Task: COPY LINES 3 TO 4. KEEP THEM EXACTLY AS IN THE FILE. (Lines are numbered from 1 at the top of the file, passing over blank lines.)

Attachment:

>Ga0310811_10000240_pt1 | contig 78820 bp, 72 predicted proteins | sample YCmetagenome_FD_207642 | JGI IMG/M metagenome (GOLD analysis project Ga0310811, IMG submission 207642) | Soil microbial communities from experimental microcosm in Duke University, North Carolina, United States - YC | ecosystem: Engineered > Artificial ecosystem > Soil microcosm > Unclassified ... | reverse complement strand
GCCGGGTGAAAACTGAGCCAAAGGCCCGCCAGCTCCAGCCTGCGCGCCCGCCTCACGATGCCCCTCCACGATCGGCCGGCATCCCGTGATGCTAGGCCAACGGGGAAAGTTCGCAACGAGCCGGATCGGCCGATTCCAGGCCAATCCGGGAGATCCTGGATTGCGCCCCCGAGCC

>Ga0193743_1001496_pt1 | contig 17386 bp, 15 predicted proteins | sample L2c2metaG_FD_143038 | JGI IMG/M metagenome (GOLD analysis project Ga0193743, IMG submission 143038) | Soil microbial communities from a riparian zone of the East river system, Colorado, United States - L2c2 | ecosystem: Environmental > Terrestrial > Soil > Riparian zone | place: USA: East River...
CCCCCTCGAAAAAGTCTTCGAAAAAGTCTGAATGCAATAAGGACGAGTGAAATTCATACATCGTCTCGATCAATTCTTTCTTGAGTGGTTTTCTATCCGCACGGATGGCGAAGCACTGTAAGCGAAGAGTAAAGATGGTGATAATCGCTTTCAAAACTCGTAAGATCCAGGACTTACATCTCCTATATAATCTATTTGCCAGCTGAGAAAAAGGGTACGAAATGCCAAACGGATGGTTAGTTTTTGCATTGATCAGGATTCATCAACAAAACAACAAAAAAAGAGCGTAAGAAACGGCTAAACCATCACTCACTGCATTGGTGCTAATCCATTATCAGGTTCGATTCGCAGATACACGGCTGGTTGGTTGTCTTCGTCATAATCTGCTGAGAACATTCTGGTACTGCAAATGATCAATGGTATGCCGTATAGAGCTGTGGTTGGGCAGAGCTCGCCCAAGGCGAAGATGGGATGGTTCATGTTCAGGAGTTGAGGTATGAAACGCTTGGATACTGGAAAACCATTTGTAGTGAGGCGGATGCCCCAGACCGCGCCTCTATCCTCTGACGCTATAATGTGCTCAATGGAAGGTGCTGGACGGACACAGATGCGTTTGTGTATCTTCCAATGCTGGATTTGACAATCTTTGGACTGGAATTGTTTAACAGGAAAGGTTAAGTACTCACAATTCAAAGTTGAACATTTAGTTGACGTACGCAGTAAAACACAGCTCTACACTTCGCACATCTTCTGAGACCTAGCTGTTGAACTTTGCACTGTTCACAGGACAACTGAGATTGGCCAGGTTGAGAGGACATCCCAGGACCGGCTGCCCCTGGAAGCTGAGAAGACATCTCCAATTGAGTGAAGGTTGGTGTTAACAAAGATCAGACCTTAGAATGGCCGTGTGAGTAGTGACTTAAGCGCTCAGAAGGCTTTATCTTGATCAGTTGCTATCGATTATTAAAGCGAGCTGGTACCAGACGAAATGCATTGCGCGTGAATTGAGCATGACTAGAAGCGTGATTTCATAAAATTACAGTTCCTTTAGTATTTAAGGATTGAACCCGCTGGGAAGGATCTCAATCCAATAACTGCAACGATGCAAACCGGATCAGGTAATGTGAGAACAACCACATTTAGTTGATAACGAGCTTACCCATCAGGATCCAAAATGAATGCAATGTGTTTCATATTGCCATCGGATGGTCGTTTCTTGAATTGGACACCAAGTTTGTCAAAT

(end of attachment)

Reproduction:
>Ga0193743_1001496_pt1 | contig 17386 bp, 15 predicted proteins | sample L2c2metaG_FD_143038 | JGI IMG/M metagenome (GOLD analysis project Ga0193743, IMG submission 143038) | Soil microbial communities from a riparian zone of the East river system, Colorado, United States - L2c2 | ecosystem: Environmental > Terrestrial > Soil > Riparian zone | place: USA: East River...
CCCCCTCGAAAAAGTCTTCGAAAAAGTCTGAATGCAATAAGGACGAGTGAAATTCATACATCGTCTCGATCAATTCTTTCTTGAGTGGTTTTCTATCCGCACGGATGGCGAAGCACTGTAAGCGAAGAGTAAAGATGGTGATAATCGCTTTCAAAACTCGTAAGATCCAGGACTTACATCTCCTATATAATCTATTTGCCAGCTGAGAAAAAGGGTACGAAATGCCAAACGGATGGTTAGTTTTTGCATTGATCAGGATTCATCAACAAAACAACAAAAAAAGAGCGTAAGAAACGGCTAAACCATCACTCACTGCATTGGTGCTAATCCATTATCAGGTTCGATTCGCAGATACACGGCTGGTTGGTTGTCTTCGTCATAATCTGCTGAGAACATTCTGGTACTGCAAATGATCAATGGTATGCCGTATAGAGCTGTGGTTGGGCAGAGCTCGCCCAAGGCGAAGATGGGATGGTTCATGTTCAGGAGTTGAGGTATGAAACGCTTGGATACTGGAAAACCATTTGTAGTGAGGCGGATGCCCCAGACCGCGCCTCTATCCTCTGACGCTATAATGTGCTCAATGGAAGGTGCTGGACGGACACAGATGCGTTTGTGTATCTTCCAATGCTGGATTTGACAATCTTTGGACTGGAATTGTTTAACAGGAAAGGTTAAGTACTCACAATTCAAAGTTGAACATTTAGTTGACGTACGCAGTAAAACACAGCTCTACACTTCGCACATCTTCTGAGACCTAGCTGTTGAACTTTGCACTGTTCACAGGACAACTGAGATTGGCCAGGTTGAGAGGACATCCCAGGACCGGCTGCCCCTGGAAGCTGAGAAGACATCTCCAATTGAGTGAAGGTTGGTGTTAACAAAGATCAGACCTTAGAATGGCCGTGTGAGTAGTGACTTAAGCGCTCAGAAGGCTTTATCTTGATCAGTTGCTATCGATTATTAAAGCGAGCTGGTACCAGACGAAATGCATTGCGCGTGAATTGAGCATGACTAGAAGCGTGATTTCATAAAATTACAGTTCCTTTAGTATTTAAGGATTGAACCCGCTGGGAAGGATCTCAATCCAATAACTGCAACGATGCAAACCGGATCAGGTAATGTGAGAACAACCACATTTAGTTGATAACGAGCTTACCCATCAGGATCCAAAATGAATGCAATGTGTTTCATATTGCCATCGGATGGTCGTTTCTTGAATTGGACACCAAGTTTGTCAAAT